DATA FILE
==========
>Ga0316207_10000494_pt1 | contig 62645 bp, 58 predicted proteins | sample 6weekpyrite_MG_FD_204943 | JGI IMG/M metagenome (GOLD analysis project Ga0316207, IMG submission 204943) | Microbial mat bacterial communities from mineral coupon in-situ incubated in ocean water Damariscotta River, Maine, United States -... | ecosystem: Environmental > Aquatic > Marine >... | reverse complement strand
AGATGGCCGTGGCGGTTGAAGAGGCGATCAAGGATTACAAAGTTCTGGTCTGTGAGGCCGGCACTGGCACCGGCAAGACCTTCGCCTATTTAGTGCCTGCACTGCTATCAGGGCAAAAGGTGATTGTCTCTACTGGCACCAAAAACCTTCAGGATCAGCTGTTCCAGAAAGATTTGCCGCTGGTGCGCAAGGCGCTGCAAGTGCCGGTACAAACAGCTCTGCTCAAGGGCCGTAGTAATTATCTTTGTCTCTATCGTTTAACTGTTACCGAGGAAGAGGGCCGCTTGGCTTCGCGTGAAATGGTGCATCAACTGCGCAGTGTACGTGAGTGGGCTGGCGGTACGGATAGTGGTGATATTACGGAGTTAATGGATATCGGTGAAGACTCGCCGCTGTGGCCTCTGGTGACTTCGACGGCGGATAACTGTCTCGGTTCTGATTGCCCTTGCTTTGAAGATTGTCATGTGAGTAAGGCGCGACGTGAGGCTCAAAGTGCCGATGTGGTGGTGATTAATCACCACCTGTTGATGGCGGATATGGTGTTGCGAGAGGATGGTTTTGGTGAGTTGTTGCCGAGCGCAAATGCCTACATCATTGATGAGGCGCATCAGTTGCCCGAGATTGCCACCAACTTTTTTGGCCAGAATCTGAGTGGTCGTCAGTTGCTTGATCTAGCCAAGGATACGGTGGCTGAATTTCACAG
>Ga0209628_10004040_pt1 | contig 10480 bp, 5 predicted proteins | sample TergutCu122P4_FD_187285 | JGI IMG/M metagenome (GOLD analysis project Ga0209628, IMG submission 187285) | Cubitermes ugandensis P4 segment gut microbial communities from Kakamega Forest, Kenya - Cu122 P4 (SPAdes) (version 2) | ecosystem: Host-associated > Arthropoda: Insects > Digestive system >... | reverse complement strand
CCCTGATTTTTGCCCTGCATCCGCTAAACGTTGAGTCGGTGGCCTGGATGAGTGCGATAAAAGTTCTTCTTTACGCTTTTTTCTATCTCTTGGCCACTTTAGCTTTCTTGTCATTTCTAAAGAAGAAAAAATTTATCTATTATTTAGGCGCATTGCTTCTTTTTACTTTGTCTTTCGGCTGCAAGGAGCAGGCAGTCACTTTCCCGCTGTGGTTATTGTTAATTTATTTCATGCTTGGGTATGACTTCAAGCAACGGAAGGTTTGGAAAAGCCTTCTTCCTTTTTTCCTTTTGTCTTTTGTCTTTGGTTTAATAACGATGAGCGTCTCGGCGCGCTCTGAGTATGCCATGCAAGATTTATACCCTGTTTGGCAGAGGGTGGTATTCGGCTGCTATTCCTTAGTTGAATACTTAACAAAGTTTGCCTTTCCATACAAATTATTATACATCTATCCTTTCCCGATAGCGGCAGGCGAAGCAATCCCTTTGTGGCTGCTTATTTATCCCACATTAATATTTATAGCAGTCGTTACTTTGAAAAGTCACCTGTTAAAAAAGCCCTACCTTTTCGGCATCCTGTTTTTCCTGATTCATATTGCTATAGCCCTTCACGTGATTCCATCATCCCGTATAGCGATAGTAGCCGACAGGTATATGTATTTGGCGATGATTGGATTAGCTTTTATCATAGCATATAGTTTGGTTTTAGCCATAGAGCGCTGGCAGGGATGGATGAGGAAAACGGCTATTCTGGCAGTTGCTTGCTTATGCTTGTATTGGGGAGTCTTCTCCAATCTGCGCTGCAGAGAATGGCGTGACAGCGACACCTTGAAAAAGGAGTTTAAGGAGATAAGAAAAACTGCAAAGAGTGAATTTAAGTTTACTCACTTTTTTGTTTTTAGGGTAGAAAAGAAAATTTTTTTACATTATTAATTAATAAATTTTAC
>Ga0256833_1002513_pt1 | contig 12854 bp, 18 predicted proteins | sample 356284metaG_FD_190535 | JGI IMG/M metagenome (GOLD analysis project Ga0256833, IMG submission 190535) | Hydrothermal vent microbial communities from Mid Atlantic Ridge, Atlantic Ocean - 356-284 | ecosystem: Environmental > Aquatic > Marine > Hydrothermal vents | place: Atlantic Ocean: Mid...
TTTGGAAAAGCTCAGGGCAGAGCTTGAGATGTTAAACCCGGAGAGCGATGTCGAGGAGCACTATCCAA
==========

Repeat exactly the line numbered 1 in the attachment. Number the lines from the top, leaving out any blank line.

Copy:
>Ga0316207_10000494_pt1 | contig 62645 bp, 58 predicted proteins | sample 6weekpyrite_MG_FD_204943 | JGI IMG/M metagenome (GOLD analysis project Ga0316207, IMG submission 204943) | Microbial mat bacterial communities from mineral coupon in-situ incubated in ocean water Damariscotta River, Maine, United States -... | ecosystem: Environmental > Aquatic > Marine >... | reverse complement strand